- Keeping – They grow deeper roots, become more mature and begin to sow and reap with others In the framework of Luke 10, People of Peace meet someone, spend time with them, taste community, see the power of God in a very real way, and then they are told that the Kingdom of God is near them… Most people assume that evangelism is a pressure packed, awkward, sweaty experience where we are called to “witness” to unsuspecting victims. In contrast, the beauty of this Sowing, Reaping, and Keeping process is that within MC life it allows people to play to their strengths… Some people may not be great at gathering people, but they have a gift for sense when people are ready to hear an insightful spiritual remark or are able to share the Gospel in a warm, welcoming way… Help people find their sweet spots. Most churches, over time, become quite insular, creating a type of bubble and as more time passes, more relationships with people who aren’t Christians fall by the wayside. If our MCs only collectively know five to ten People of Peace, and even those relationships are dodgy at best, we will need to spend more time doing Sowing activities. In other words, be out where the people are. Almost every time we overestimate what we can accomplish in our strength in one year and vastly underestimate what God can do in his strength in five years.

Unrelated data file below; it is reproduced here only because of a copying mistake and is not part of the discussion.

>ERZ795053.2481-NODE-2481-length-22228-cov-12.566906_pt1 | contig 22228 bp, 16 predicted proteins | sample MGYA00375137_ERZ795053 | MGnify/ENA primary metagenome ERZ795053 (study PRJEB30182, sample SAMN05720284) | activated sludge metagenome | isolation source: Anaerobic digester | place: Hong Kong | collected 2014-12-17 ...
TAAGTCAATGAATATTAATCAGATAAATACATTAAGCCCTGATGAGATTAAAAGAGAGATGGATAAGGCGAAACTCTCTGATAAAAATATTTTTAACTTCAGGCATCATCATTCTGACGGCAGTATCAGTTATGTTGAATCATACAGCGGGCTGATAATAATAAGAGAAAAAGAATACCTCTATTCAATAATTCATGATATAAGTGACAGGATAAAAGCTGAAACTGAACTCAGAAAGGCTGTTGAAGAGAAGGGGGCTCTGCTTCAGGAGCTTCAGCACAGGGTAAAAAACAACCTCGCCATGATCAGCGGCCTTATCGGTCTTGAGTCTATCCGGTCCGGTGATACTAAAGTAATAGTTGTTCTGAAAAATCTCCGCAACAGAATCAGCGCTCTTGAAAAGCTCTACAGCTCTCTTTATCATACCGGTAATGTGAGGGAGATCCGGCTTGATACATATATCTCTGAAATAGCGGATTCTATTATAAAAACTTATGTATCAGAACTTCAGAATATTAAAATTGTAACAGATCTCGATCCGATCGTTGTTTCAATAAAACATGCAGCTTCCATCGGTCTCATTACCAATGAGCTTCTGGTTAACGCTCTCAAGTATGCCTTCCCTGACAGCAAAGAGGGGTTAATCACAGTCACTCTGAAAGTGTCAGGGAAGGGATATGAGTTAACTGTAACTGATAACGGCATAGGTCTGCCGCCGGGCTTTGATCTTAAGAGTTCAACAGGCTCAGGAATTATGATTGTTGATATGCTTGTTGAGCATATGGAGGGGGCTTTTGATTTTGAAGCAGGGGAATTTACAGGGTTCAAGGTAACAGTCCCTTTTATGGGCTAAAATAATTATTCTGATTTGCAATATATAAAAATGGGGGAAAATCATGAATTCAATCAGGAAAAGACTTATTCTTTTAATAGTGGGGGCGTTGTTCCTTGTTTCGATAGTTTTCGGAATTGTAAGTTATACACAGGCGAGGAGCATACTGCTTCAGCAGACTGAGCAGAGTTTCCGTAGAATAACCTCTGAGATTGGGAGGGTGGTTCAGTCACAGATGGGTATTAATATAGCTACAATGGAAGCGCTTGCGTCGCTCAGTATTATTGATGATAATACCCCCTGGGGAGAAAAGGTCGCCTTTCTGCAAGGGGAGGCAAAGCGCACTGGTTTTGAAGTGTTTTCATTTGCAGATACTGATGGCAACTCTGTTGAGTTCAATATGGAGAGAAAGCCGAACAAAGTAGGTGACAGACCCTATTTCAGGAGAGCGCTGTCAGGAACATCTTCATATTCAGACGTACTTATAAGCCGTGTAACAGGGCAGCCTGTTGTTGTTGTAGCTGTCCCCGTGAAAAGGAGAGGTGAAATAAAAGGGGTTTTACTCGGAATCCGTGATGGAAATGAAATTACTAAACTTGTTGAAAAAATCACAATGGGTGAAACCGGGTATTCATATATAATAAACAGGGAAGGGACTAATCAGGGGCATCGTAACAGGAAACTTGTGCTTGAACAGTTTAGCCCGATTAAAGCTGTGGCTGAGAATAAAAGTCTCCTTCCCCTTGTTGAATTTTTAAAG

Health check: Is your MC balanced?
For each sentence, give your MC as score from 1-10, answering from the perspective of the group as a whole.
- Group members take regular time to retreat, reflect, and pray
- You pray regularly together
- People in the group feel close to God
- Your group worships God on Sundays
- You hear God’s voice when you gather and put into practice what he is saying
- As a group you observe spiritual disciplines – tithing, fasting, journaling, silence, etc.
- You are shaped by Scripture together
- Everyone has someone in their life who knows them – there is nothing being carried along in darkness
- Within the group, both marriage and singleness are supported with a healthy and balanced perspective.
- People are comfortable both giving and receiving mentoring
- People feel that they belong to a group that forms an authentic expression of the church
- The group is characterized by regular and gracious hospitality